The Philadelphia County Court of Common Pleas, applying Pennsylvania law, has granted summary judgment in favor of an insurer, holding that coverage under a claims-made-and-reported policy is unavailable where an insured is not served with the lawsuit during the policy period or extended reporting period.  Wolf v. Liberty Ins. Underwriters, Inc., 2016 Phila. Ct. Com. Pl. LEXIS 359 (Phila. Ct. Com. Pl. Oct. 11, 2016).

The insured, an attorney, was sued for malpractice.  The complaint was filed on December 22, 2014, but was not served on the insured until February 27, 2015.  The insured sought coverage under his lawyer’s professional liability policy, which expired on December 1, 2014 and included an automatic 60-day extended reporting period that ran through January 30, 2015.  The insurer denied coverage for the malpractice suit because, while the lawsuit was filed during the policy’s extended reporting period, the insured did not receive service of the lawsuit – and therefore the claim was not first made – until after the extended reporting period had expired.  The insured filed a suit against the insurer seeking coverage, and the parties filed cross-motions for summary judgment.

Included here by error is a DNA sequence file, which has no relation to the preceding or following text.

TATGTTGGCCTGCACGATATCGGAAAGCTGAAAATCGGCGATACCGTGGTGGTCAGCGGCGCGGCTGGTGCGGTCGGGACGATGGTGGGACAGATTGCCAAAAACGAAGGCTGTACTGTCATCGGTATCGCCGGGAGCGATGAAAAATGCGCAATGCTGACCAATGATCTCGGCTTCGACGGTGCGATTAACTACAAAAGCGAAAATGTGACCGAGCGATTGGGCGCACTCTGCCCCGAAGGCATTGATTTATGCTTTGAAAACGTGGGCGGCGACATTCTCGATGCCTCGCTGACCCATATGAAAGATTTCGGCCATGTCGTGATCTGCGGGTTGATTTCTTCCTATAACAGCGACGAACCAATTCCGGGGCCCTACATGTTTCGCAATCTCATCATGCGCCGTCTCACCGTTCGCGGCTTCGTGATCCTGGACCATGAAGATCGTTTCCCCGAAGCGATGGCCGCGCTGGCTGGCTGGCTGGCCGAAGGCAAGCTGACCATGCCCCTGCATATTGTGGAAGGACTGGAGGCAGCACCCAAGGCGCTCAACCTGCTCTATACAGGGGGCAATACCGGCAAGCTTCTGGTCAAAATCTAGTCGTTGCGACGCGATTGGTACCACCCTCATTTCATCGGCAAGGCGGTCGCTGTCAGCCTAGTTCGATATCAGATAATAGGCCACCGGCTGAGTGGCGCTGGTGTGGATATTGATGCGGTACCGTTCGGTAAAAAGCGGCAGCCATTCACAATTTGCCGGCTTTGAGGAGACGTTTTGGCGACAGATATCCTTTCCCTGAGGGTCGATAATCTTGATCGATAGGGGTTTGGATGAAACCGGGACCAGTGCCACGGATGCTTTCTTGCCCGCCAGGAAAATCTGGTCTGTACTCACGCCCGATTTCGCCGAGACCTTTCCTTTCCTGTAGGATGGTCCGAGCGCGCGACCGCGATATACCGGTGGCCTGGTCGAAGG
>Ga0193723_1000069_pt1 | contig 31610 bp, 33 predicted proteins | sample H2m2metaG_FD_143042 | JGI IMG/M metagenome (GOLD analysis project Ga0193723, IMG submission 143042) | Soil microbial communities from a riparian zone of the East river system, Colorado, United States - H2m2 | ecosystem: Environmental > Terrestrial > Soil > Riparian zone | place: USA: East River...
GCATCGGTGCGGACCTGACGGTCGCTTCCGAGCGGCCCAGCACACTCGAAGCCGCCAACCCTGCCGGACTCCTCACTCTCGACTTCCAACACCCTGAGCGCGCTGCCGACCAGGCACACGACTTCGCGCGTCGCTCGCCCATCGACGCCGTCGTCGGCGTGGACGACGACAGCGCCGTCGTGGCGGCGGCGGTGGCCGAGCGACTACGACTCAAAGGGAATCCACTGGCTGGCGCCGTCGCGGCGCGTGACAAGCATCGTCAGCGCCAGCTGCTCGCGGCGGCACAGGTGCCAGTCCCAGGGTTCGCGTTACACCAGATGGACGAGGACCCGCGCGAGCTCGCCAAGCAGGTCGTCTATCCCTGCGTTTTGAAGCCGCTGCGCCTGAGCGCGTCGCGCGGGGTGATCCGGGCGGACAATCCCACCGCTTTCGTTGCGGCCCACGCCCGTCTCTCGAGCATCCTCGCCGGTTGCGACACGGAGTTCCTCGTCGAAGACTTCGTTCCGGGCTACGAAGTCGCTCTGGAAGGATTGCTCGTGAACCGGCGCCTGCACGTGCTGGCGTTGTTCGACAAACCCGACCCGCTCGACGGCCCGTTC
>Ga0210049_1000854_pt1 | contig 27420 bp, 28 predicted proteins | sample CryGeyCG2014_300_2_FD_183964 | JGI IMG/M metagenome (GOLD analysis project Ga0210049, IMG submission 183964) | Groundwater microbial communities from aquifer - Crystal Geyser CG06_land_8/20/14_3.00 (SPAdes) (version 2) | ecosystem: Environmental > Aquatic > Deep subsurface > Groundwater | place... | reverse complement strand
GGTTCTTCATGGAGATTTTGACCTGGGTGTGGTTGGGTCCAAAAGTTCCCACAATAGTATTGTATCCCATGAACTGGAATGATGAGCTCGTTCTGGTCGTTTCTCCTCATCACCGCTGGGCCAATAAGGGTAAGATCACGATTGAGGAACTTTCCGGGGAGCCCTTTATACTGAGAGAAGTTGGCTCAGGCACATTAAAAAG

The court granted the insurer’s motion for summary judgment and denied the insured’s motion, finding that coverage was unavailable for the lawsuit.  The court determined that under the terms of the policy, which defined “claim” as “a demand received by [the insured],” the lawsuit did not become a “claim” until the insured received service of the writ of summons.  The court noted that the insured probably would have received service during the extended reporting period had it been served correctly, but the claimant had erroneously attempted service at the insured’s former address.  However, the court stated that it could not “ignore the clear language of the Policy, nor circumvent the stipulated fact that [the insured] received a re-issued writ of summons beyond the Automatic Extended Reporting Period.”